The bones are there for Southpaw to become the new classic sports movie a la Rocky, perhaps another draft of the script would have caused the film to reach its true potential. As it stands Southpaw is just good, solid entertainment anchored by strong performances by Gyllenhall, McAdams, Whittaker and Laurence. It’s a pity that the film is just not as brilliant as its central lead.

Verdict 3/4

If you’ve seen more than one other boxing film Southpaw will be solid but generic entertainment. If you haven’t this will probably be your new favourite film.

Cop Car Review

downloadAlthough the premise of Cop Car (two young boys steal an unattended police vehicle in order to go on the run from their families) sounds like a coming-of-age road trip movie – the resulting film is an unrelentingly tense watch in the vein of Coen Brothers’ films such as Fargo. Director Jon Watts (tapped to direct the next Spider-Man film) and screenwriter Christopher D. Ford manage to maintain a constant tension throughout the film with unexpected bursts of violence and even more unexpected twists. For instance, why was the cop car abandoned? In any other type of film it would be the ineptitude of a dumb policeman. In Cop Car, it’s because Sheriff Kretzer (executive producer Kevin Bacon) is a dirty cop and he was out in the woods burying a body. Therefore, it’s of extreme importance that he retrieves his car by any means necessary. Although, American films generally spare the life of child characters, Cop Car comes as close to putting it’s young protagonists in true peril by pitting them against the type of character who’d kill someone for looking at him strange, let alone for stealing his car.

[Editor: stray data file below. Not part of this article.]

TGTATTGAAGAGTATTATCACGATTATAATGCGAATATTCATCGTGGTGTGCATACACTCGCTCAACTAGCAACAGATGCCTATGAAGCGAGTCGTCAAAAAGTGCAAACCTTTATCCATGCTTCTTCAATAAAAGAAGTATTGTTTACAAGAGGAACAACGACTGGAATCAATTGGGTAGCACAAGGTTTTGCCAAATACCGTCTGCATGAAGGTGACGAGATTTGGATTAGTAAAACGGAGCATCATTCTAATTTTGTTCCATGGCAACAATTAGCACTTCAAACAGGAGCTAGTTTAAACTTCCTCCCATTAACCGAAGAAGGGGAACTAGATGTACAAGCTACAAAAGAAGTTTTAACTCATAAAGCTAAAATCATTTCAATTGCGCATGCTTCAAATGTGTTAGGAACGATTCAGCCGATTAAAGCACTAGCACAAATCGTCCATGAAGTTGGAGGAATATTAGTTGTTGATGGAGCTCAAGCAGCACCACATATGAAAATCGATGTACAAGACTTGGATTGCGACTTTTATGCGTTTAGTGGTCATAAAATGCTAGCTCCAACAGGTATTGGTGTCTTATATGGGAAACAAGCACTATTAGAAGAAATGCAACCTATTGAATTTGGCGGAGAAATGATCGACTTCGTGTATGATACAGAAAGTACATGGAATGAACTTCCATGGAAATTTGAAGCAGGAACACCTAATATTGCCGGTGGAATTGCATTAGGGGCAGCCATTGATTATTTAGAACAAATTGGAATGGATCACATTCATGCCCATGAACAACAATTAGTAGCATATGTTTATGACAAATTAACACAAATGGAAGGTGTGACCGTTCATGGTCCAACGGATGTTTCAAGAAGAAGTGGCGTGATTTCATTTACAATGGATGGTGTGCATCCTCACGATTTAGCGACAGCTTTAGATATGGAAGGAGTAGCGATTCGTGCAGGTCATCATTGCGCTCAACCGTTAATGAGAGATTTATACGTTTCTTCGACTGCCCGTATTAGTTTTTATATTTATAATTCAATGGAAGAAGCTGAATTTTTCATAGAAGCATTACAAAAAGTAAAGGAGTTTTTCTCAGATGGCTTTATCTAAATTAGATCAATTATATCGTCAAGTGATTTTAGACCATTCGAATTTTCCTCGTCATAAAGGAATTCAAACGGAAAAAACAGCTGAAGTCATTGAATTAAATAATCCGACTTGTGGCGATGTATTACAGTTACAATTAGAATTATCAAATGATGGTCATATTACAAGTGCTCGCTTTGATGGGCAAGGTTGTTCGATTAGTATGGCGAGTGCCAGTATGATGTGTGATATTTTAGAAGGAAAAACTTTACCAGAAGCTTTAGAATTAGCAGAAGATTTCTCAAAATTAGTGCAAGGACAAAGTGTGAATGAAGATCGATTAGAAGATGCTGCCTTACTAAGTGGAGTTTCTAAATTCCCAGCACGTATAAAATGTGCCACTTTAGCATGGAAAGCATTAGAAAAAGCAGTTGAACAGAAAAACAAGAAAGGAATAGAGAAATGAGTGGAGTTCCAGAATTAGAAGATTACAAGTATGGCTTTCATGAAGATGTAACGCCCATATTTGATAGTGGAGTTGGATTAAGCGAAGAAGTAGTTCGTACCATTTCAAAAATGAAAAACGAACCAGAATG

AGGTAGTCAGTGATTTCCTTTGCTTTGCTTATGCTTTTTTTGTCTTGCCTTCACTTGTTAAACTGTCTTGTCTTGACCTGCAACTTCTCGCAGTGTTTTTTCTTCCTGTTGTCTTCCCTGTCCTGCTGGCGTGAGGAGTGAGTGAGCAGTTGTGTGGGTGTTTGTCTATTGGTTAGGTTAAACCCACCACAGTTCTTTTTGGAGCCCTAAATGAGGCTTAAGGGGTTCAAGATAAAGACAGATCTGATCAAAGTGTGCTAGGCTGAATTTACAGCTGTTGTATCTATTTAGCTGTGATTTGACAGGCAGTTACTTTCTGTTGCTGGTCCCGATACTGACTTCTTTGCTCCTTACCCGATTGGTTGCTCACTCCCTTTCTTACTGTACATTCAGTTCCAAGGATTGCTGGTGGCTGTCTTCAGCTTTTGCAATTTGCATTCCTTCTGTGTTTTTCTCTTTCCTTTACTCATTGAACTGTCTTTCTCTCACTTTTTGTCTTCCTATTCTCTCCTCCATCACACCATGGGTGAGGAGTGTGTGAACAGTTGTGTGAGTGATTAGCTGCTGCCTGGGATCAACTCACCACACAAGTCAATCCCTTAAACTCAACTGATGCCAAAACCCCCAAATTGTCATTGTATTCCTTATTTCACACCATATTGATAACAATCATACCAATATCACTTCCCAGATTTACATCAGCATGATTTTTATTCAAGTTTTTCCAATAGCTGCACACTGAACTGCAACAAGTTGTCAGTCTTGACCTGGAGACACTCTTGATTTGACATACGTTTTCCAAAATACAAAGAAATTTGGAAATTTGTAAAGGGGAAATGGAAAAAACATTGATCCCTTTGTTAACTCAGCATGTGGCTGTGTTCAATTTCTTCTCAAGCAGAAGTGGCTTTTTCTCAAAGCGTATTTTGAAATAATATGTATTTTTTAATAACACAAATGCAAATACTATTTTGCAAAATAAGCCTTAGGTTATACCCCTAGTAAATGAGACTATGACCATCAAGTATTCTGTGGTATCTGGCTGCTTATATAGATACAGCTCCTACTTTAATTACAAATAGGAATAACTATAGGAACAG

0f2f63eb-aa67-438c-a2d9-2208d968c64e_34999082_imageKevin Bacon (one of the most versatile actors in the past twenty years) is utterly convincing playing a desperate, coked out of his head, violent man who is at times more cunning than his original mistake suggests. His manic performance provides a strong counterpart to the protagonist’s childlike euphoria. It only adds to the impending doom because the viewer is all too aware that at one stage these two disparate forces are going to confront each other. There are also some very well-observed uneasy scenes in which the kids play with the guns left in the back seat of Kretzer’s car as if they were toys. If Cop Car, has a flaw it’s that the script at times feels less like a full narrative and more like a series of obstacles in order to fulfill the running time. The film starts strong and although it remains compelling throughout, it never kicks up into a higher gear and the ending fails to match the palpable tension of the opening scenes. However, Watts demonstrates a directorial flair throughout the film – particularly in a latter stand-off which echoes the westerns of Sergio Leone in the sense that waiting for the violence is just as tense to the viewer as the action itself.

Verdict 3/4

Cop Car benefits from strong work by Kevin Bacon and is both efficiently tense and refreshingly nasty.

Mistress America Review

mistress_america_posterMistress America, directed and co-written by Noah Baumbach (Frances Ha, The Squid and the Whale) has a unique charm. It revolves around Tracy (Lola Kirke, star of the brilliant Mozart in the Jungle and Gone Girl) a lonely freshman and aspiring writer in New York. Her engaged mother suggests she meet with her early-30s soon-to-be-stepsister, Brooke (co-writer Greta Gerwig, Frances Ha, Baghead). Through Brooke, Tracy begins to feel less alienated as she is introduced to the city life of New York. Brooke becomes a muse for Tracy – the title Mistress America is from the short story Tracy writes about Brooke.